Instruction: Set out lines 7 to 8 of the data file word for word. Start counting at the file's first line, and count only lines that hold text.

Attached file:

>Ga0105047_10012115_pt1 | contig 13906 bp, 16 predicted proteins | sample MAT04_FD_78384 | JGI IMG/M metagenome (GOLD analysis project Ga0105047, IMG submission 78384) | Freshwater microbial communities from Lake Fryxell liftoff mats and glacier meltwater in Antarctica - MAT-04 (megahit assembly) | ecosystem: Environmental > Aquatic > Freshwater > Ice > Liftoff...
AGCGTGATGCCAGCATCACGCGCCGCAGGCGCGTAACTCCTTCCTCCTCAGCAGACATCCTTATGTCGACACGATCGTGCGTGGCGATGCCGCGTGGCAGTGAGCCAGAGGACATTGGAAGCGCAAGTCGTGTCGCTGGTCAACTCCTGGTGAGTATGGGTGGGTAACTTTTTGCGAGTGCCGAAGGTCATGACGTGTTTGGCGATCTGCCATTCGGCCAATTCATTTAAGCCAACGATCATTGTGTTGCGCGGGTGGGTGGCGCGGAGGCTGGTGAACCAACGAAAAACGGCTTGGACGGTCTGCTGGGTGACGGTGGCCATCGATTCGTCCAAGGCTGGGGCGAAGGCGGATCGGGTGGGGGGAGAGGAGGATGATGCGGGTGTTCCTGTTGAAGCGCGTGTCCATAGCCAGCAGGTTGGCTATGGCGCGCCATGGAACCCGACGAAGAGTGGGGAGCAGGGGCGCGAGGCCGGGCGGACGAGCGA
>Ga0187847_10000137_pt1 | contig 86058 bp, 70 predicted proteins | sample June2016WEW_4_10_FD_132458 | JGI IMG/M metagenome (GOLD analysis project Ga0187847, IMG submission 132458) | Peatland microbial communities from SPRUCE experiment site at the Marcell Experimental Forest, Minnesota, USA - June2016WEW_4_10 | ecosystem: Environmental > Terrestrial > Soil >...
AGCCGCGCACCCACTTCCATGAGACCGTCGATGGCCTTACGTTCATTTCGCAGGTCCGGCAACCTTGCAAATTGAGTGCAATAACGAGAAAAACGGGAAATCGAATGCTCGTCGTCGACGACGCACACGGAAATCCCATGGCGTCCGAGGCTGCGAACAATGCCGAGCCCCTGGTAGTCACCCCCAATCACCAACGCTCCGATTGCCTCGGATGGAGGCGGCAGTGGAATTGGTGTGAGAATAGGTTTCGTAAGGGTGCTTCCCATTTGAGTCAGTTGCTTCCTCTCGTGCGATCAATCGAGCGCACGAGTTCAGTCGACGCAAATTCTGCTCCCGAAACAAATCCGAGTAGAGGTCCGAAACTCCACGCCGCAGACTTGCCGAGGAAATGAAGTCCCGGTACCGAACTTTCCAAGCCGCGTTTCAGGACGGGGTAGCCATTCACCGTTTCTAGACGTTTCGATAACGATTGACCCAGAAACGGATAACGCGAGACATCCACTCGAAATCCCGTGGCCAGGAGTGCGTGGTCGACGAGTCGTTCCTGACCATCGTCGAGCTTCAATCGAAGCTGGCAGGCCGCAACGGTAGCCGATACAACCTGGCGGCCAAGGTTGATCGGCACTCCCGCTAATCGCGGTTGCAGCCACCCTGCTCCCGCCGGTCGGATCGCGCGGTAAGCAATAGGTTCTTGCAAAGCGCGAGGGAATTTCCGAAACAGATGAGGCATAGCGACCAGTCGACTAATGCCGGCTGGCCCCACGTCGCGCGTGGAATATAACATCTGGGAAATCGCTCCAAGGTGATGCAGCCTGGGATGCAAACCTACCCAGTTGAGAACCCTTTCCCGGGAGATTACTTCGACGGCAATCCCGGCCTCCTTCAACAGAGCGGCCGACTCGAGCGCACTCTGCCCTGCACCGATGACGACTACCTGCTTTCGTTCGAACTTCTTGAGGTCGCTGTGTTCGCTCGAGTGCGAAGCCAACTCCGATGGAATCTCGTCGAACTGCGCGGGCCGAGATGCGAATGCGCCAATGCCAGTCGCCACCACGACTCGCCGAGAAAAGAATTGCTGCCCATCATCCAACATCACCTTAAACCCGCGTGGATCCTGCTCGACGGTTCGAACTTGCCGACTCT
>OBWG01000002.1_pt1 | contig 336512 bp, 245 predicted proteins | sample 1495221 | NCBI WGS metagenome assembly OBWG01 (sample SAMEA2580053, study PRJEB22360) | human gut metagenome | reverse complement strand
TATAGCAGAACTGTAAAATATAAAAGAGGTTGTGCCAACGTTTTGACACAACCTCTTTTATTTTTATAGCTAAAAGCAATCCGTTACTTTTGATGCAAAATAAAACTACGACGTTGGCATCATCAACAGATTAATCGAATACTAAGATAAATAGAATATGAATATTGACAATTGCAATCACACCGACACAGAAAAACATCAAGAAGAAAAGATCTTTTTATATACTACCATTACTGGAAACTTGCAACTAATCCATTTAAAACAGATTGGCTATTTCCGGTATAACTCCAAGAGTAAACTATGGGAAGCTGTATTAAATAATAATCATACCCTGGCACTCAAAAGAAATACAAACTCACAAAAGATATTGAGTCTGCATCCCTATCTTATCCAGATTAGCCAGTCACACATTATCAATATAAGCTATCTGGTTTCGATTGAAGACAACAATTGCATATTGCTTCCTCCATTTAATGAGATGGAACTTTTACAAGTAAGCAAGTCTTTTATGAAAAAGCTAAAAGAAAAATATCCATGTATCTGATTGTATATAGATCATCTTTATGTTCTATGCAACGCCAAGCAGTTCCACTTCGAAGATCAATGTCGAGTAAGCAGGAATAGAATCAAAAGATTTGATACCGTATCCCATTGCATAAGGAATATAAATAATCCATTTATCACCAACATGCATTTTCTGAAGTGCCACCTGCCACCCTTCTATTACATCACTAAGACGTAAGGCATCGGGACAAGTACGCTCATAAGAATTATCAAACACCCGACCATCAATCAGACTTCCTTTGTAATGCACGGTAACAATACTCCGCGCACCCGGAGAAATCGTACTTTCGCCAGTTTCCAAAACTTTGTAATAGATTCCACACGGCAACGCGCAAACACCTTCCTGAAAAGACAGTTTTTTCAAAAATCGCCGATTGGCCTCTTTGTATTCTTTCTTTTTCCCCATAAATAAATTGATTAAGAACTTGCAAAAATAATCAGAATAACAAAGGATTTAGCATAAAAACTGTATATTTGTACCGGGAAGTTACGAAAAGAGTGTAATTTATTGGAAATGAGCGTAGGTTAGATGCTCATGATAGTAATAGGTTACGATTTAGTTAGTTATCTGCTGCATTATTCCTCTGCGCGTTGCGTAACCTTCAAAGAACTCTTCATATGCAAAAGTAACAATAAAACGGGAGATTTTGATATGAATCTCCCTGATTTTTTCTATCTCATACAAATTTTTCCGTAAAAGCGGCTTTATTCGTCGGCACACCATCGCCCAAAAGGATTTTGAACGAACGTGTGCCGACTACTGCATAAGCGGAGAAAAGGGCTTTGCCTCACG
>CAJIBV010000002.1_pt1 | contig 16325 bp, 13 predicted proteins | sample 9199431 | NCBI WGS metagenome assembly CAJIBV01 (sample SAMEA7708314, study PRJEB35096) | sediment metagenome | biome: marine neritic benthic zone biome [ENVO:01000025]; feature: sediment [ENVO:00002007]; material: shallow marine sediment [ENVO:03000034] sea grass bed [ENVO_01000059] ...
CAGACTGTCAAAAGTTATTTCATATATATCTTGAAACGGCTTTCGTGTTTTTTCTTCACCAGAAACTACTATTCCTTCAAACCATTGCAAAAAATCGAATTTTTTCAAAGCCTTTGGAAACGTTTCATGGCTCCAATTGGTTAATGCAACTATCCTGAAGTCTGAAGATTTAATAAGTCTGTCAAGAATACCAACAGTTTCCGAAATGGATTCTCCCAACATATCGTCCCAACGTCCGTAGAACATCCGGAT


>CAJIBV010000002.1_pt1 | contig 16325 bp, 13 predicted proteins | sample 9199431 | NCBI WGS metagenome assembly CAJIBV01 (sample SAMEA7708314, study PRJEB35096) | sediment metagenome | biome: marine neritic benthic zone biome [ENVO:01000025]; feature: sediment [ENVO:00002007]; material: shallow marine sediment [ENVO:03000034] sea grass bed [ENVO_01000059] ...
CAGACTGTCAAAAGTTATTTCATATATATCTTGAAACGGCTTTCGTGTTTTTTCTTCACCAGAAACTACTATTCCTTCAAACCATTGCAAAAAATCGAATTTTTTCAAAGCCTTTGGAAACGTTTCATGGCTCCAATTGGTTAATGCAACTATCCTGAAGTCTGAAGATTTAATAAGTCTGTCAAGAATACCAACAGTTTCCGAAATGGATTCTCCCAACATATCGTCCCAACGTCCGTAGAACATCCGGAT